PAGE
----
There is one problem. An unintended consequence of this "easiness" can be a perfect storm of server and service expansion. An environment that moves to virtualization can experience a massive bloat in total server count, even as the number of physical machines stays the same.

This increase in total OS instances has a tendency to increase total environment complexity. More instances means more machines to patch, more applications to manage and monitor, and more services to maintain. Some virtualization solutions, such as those associated with OS virtualization, provide native tools to assist with the management of virtual environment OSs and their installed applications. Other solutions may not natively support these features. Care towards the management of an increasingly complex environment must be taken such that diseconomies of scale do not appear.

Additionally, the ease of creating new virtual machines introduces new security-based issues into the environment. The horizontal increases in the total number of machines may drive the creation of more machines that are only rarely used. With some types of virtualization architectures, these rarely used computers can pose an additional risk to the operating environment associated with their configuration.

Let's think for a minute about this problem. If a virtual machine is created, used for a period of time, and then shelved for future use, that machine is no longer continuously operational. Typical systems and patch management tools often don't have the capability to power on the machine, patch it, and power it back down. Thus, the nature of these machines being powered off for long periods of time increases the risk that an already-patched exploit can infiltrate the machine. Because these machines are powered off during the typical patch cycle, they can "miss" certain critical patches.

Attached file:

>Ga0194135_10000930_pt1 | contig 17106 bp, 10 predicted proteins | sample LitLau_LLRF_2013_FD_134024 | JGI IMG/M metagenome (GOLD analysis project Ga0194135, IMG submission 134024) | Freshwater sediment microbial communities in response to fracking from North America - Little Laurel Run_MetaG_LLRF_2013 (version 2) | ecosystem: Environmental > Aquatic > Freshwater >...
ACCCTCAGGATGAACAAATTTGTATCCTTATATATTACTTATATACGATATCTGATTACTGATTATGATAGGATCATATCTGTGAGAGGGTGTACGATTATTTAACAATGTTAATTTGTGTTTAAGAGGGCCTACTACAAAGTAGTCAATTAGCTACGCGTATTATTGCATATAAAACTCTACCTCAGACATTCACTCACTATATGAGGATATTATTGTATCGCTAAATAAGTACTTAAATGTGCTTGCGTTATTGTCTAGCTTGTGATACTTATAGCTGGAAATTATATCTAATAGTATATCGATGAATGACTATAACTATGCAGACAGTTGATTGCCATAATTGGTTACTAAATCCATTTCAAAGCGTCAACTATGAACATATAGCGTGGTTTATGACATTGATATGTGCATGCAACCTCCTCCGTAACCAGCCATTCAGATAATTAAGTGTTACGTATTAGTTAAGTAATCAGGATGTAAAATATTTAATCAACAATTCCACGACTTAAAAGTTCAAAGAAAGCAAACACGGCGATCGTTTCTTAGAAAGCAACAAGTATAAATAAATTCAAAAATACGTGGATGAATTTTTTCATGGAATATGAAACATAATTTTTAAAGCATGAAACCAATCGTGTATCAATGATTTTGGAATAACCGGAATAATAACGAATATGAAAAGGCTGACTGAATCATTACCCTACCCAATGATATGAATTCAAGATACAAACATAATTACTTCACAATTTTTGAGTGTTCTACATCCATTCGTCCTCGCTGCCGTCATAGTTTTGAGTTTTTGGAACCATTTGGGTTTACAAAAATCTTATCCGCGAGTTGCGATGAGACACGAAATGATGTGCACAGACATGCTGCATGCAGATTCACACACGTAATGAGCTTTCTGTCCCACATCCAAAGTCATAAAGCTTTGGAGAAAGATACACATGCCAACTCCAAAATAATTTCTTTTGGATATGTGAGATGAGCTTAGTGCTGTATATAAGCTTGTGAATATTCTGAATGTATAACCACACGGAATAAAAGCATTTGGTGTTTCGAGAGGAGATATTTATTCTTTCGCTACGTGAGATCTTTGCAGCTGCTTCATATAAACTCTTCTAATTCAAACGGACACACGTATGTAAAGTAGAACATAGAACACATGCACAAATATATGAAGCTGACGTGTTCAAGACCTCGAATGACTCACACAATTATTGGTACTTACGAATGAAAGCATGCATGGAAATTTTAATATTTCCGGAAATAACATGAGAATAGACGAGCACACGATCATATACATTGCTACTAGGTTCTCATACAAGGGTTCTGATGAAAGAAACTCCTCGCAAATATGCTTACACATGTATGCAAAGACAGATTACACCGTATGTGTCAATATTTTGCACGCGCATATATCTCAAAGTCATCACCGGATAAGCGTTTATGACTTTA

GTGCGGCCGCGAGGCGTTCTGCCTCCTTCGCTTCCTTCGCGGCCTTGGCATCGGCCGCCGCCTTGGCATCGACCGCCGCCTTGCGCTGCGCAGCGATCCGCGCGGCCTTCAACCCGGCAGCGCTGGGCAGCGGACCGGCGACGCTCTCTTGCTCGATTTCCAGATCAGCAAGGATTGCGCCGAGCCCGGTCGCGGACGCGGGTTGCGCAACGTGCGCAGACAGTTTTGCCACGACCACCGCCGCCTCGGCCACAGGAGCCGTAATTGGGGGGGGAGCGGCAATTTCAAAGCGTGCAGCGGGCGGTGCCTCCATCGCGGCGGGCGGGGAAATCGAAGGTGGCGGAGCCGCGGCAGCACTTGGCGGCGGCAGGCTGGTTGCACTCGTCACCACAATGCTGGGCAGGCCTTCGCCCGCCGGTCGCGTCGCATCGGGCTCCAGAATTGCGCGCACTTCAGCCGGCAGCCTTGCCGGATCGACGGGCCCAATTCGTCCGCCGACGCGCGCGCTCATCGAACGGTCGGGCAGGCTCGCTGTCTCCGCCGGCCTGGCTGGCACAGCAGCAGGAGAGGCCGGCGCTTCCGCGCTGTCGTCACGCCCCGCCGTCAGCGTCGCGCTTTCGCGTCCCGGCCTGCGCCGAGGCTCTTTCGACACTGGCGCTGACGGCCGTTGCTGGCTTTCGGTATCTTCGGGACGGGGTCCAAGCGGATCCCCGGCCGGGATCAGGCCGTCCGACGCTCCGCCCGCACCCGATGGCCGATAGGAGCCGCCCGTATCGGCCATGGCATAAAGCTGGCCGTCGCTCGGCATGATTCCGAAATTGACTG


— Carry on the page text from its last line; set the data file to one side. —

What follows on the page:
In the case of OS virtualization, the files of the powered-off virtual computer can still be linked to those on the virtual host. That virtual host typically remains powered on, which means its configuration is known and up-to-date. Thus, its resident virtual machines—even those that are powered off—are more likely to power on with a correct and fully patched configuration.

The problems of powered down equipment are only now being recognized. These problems are not specific to virtual machines but are exacerbated by their nature. Products are only now being made available that assist in managing this security hole.

Greater Automation